No way out at the back was discovered from the ground floor, and after a careful search for the missing occupants in every room, the police descended to the basement, everything above being in so quiet and orderly a state that the whole affair began to assume the aspect of imagination on the part of the constable who had given the alarm.

“Didn’t dream you’d got a case on, Dick, did you?” said the superintendent, banteringly, as the pantry was entered.

“Don’t look like it, do it, sir?” replied the man, triumphantly pointing to the table, on which lay the freshly-cut rope which had bound the housekeeper.

“Humph!  Don’t see much in that,” said the superintendent.  “There’s the plate-closet.  Well, that’s all right.  Someone’s been having wine.  Nothing to wonder at in that when there’s plenty.  Splendid place; but the case begins to look to me like a flam.”

“Why, there’s plenty outside saw the lady, too, sir,” grumbled the constable.

“Then where is she?”

There was no answer, and the various domestic offices were examined, everything being in perfect order, and the only exit apparent being through the area door, which was locked, bolted and barred, as were all the windows.

“Where does this lead?” said the superintendent, as he entered the passage farther back.  “Another cellar, perhaps.”  They followed to the end, one of the men striking a match or two, for the extreme part was dark.  “Humph! locked.  Well, that can’t be a way out, for there is no mat.”  Sniff, sniff!  “What’s that ­powder? and what’s that empty Gladstone doing there?”

Just then the constable who had given the alarm suddenly stepped forward and stooped down.

“What is it, Dick?  One of the straws out of the mare’s nest?” said the superintendent.

For answer, the man drew at something quite low down by the floor, and it came away in his hand, to prove, on being held to the light of a wax match, a mere scrap of a handsomely-braided silk dress.

“Ah!” cried the superintendent, showing the first signs of excitement, “smell of powder ­that bit of silk!”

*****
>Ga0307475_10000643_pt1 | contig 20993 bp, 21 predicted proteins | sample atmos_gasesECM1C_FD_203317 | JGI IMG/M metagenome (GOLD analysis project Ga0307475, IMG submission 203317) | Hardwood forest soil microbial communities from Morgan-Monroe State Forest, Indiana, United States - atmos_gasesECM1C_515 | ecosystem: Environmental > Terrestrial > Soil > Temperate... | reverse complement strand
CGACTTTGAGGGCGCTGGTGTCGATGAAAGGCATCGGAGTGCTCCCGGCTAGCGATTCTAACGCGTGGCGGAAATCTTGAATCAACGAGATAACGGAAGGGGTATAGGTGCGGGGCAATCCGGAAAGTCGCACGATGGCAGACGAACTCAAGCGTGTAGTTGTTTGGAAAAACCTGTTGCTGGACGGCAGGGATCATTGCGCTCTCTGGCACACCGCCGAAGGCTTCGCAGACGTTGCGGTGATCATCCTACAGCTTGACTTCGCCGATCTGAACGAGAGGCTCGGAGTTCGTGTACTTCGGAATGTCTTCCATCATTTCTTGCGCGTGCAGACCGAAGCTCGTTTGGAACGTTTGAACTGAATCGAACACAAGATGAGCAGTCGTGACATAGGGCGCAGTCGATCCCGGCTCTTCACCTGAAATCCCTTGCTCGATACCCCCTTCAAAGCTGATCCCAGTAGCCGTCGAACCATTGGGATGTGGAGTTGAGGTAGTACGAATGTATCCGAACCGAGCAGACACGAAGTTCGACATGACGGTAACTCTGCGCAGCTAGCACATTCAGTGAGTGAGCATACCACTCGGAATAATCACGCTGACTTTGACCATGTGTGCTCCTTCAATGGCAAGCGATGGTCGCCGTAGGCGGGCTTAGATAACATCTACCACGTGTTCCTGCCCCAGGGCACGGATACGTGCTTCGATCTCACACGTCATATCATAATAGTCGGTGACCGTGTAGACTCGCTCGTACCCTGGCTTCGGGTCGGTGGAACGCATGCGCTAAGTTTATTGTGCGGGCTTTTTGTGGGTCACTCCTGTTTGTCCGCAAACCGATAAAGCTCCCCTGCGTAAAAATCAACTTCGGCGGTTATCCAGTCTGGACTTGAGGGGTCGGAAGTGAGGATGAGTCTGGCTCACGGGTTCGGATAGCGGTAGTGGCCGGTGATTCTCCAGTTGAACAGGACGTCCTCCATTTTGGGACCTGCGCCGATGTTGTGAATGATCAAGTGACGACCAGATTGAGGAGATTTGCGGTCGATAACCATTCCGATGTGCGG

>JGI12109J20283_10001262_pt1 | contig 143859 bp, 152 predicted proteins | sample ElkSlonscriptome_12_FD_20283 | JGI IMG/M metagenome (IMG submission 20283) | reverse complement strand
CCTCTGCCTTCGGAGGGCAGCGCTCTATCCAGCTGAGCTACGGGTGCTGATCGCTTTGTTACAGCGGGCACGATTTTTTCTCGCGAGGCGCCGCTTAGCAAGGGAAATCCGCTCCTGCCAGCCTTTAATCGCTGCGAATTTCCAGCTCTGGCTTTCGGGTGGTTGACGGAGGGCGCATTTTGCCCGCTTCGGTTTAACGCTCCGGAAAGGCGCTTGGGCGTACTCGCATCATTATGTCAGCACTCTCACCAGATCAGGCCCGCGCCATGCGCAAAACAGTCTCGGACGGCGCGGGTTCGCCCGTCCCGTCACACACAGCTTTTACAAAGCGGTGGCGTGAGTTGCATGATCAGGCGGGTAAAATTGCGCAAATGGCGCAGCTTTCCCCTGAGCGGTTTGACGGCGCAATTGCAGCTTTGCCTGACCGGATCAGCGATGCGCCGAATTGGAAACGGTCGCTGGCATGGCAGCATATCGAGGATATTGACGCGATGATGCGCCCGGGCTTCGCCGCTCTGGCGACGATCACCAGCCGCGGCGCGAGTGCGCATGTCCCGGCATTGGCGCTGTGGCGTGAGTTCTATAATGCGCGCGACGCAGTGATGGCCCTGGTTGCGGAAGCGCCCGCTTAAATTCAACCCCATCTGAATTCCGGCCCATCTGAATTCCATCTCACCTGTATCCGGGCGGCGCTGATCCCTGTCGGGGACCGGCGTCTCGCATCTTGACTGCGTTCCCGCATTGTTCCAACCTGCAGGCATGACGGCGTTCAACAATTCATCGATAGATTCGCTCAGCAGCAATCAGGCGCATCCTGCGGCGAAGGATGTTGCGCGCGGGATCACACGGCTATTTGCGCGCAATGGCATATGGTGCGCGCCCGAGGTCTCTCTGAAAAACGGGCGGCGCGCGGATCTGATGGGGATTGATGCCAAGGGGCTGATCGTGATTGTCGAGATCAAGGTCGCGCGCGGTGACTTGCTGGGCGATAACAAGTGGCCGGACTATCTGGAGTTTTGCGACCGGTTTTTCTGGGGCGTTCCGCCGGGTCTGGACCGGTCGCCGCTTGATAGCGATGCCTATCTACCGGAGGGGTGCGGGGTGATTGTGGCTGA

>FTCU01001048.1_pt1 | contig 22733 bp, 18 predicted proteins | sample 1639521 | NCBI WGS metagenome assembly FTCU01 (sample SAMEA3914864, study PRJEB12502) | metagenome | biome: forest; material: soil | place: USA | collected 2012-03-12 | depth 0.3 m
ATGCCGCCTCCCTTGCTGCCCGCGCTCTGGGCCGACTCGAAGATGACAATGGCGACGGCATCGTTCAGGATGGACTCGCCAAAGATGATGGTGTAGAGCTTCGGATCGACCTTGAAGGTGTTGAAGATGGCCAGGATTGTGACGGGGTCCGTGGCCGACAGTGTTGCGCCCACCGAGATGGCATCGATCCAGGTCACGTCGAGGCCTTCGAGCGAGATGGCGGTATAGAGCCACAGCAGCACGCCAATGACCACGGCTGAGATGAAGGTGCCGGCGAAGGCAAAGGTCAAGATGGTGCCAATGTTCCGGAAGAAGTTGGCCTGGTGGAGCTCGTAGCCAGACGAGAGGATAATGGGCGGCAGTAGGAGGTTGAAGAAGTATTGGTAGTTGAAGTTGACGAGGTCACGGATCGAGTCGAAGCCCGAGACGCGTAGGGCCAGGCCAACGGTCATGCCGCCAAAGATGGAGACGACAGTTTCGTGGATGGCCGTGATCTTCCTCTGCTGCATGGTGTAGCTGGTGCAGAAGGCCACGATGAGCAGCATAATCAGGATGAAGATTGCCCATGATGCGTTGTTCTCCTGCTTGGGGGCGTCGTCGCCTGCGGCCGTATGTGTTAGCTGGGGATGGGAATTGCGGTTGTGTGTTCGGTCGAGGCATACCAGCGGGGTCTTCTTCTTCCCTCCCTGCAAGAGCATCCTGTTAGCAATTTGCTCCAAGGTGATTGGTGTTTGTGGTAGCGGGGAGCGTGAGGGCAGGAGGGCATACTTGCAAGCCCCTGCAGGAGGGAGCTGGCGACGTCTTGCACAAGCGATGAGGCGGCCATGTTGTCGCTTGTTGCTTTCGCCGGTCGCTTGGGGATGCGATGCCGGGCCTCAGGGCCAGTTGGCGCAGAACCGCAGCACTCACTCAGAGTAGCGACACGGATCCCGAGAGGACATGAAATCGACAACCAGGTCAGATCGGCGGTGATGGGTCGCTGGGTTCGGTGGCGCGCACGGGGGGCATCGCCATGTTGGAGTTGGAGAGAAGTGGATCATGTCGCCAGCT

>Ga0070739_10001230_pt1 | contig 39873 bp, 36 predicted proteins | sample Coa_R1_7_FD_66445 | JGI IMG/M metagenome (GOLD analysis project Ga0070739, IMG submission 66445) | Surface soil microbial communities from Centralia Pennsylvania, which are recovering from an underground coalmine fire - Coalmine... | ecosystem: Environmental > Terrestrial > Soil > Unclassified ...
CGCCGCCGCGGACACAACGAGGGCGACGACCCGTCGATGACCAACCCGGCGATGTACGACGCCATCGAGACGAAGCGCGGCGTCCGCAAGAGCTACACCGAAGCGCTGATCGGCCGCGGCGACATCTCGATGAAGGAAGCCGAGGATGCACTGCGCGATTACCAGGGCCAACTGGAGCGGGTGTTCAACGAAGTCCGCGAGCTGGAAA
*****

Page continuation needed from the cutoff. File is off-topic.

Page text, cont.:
He thumped with his knuckles on the panel of the door, and exclaimed ­

“There’s an iron inside; dress caught as they passed through, and as the door was shut the edge cut that off like a pair of shears.  There’s a way out here, my lads, and we’ve got hold of the clue.”

It seemed easier to point out the clue than to follow it, for the door was strong, and it was not until suitable implements had been fetched, to further excite the crowd, and a sturdy attack made at the end of the passage, that the outer door gave way, the bolts of the strongly-made lock being broken right off.

“By George! you’ve got hold of a case this time, my lad,” cried the superintendent; “but it’s an attempt at a big burglary.  This isn’t a way out; it’s the principal plate-closet, and they’ve been trying to get it open, and failed.  Hammer leather-covered, wedges, pistols, dark lantern smashed, tin of powder, and marks on the front of the safe door where the wedges have been.  Powder smells quite strong here.  They must have tried to blast the door open.  Out, all of you; they’re hiding somewhere.  They can’t have got away.”

The men turned back, all but the one who had given the alarm, and he had struck a fresh match, for the bulb in the ceiling gave forth no light, and was stooping down to sweep away some of the sawdust on the floor.

“Come along, Dick,” cried the superintendent.  “What have you got there?”

“Look, sir,” said the man, holding out a handful of the sawdust he had scraped up.  “There’s a bottle yonder that’s had port wine in it, but this looks to me like blood.”